Administrators of school districts are another frequently cited source in negative school-choice articles. When thought of as CEOs of monopolies, their anti-competitive point of view comes as no surprise. The first instinct of any monopoly is to attack a new innovative entrant in the marketplace, not to compete. Similarly, instead of responding to innovation and choice by improving their own educational offerings, school administrators have attacked the quality of their competitors. Again, you need only to follow the money to understand why.
Students represent enrollments valued for the tax dollars they bring to a traditional school budget’s bottom line. The larger the budget, the larger the administrator’s salary and benefits. When evaluating school administrators’ criticism of school choice, journalists and taxpayers must keep in mind the fact that administrators have direct financial interests in dissuading students in their districts from enrolling in alternative schools.
Many elected officials and school administrators opposed to school choice have close financial ties with and among each other, which call into question their ability to fully and independently evaluate these options. The financial ties exclude the children and parents who are supposed to be at the center of public education, because they do not control the money.
Organizations such as the National Education Association and its many state affiliates, including the ISEA, make up the largest single block opposed to school-choice options. They are opposed to virtually every educational option except for our children sitting in chairs in front of their approved and licensed membership, whether or not the children are actually learning.
Groups such as AFSCME are concentrating on protecting their government jobs and salaries, no matter what is happening with the workers making the tax money which pays them. Rather than be a force for change and reform, they have chosen to support the status quo. In their zeal to protect their livelihoods, they have lost sight of ensuring that all children – whether rich or poor, urban or rural – have the types of schools that best match their learning needs.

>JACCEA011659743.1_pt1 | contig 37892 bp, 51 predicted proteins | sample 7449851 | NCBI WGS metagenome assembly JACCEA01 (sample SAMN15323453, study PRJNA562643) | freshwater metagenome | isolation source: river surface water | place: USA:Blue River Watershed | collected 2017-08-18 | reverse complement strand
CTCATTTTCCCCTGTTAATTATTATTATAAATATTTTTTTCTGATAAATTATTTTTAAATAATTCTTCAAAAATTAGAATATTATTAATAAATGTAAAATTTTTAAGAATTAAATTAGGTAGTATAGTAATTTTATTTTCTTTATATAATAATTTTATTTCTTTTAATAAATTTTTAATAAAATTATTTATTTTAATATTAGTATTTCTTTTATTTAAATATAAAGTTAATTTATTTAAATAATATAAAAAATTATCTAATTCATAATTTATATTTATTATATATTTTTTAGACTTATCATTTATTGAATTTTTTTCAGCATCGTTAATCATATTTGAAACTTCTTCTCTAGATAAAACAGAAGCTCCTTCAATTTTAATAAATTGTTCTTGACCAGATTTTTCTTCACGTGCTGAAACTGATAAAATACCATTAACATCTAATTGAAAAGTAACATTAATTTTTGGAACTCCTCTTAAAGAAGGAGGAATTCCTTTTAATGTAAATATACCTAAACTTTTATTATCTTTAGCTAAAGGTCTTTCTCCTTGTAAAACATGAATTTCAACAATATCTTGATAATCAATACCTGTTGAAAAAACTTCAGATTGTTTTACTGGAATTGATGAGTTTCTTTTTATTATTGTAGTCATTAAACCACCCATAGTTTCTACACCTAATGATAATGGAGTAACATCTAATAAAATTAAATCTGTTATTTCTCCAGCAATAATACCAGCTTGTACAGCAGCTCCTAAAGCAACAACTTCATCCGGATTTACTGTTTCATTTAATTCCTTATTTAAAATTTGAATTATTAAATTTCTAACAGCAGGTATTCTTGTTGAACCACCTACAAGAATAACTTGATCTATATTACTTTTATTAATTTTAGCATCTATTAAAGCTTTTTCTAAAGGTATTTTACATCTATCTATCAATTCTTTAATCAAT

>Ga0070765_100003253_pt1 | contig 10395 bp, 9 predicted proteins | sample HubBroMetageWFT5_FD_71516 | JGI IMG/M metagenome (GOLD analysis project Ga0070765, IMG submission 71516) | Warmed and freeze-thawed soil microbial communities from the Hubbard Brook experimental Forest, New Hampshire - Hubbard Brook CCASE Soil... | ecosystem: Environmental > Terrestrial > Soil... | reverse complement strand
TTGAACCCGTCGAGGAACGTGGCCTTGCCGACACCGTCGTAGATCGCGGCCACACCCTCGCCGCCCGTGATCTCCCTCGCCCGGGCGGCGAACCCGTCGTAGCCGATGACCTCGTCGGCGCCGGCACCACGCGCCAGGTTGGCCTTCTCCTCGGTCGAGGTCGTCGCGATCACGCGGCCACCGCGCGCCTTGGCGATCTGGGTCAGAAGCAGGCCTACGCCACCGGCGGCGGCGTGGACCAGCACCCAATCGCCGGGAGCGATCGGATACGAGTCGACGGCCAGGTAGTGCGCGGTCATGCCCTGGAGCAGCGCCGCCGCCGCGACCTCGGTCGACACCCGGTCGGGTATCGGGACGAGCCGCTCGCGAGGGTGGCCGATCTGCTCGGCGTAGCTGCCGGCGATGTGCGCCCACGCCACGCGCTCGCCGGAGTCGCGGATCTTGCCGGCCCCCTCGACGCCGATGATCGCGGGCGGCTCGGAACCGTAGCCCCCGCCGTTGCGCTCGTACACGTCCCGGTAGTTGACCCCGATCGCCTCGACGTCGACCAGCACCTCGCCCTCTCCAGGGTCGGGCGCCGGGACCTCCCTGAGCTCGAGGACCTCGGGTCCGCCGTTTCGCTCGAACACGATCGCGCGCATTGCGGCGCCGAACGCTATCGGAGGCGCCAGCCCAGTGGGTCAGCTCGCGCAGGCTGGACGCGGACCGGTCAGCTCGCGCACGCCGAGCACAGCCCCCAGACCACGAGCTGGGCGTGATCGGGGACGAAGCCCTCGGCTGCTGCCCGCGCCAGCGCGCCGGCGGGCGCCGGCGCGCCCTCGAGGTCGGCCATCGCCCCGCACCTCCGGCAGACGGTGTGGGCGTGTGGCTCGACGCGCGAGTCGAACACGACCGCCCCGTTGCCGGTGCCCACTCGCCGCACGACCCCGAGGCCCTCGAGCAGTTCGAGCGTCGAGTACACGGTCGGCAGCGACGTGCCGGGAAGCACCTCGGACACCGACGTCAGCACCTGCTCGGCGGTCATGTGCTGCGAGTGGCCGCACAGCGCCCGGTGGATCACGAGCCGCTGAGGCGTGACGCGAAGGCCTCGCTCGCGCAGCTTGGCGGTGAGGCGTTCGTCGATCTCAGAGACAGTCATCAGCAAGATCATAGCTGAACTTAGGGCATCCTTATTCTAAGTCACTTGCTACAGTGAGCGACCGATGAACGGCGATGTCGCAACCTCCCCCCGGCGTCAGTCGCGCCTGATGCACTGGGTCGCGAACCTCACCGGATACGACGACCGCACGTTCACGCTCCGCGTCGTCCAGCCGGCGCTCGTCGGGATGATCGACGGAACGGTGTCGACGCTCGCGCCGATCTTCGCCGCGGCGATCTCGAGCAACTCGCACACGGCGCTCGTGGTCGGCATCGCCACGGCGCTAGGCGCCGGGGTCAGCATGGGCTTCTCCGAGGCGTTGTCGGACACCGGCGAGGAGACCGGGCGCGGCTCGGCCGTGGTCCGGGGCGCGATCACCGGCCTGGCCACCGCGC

While the teachers and government unions are upfront about their opposition to school choice, the news stories quoting the critics fail to report the financial relationships and inherent bias. The public would be better served if voters and taxpayers understand these financial relationships and how the critics personally benefit from giving voice to the unions’ argument.
Further, the working union members also need to know and understand where their hard-earned money – paid in dues and donations – is going. They should be aware of the fact that nearly 100 percent of this money is going to only one political party – the Iowa Democrats – and that it amounts to hundreds of thousands of dollars every election cycle. It is highly unlikely that 100 percent of teachers and government workers are registered Democrats, yet Democrat efforts hinder the education of our children by opposing, virtually sight unseen, any suggestion for expanding the options for improving the knowledge, skills, and abilities of our children.
The union members themselves must start taking a closer look at where their money is going, who it is supporting, and what their long-term goals are. Then they must stand up, focus on our children, and insist on changes.
Deborah D. Thornton is a Research Analyst with Public Interest Institute, Mount Pleasant, Iowa. Contact her at Public.Interest.Institute@LimitedGovernment.org.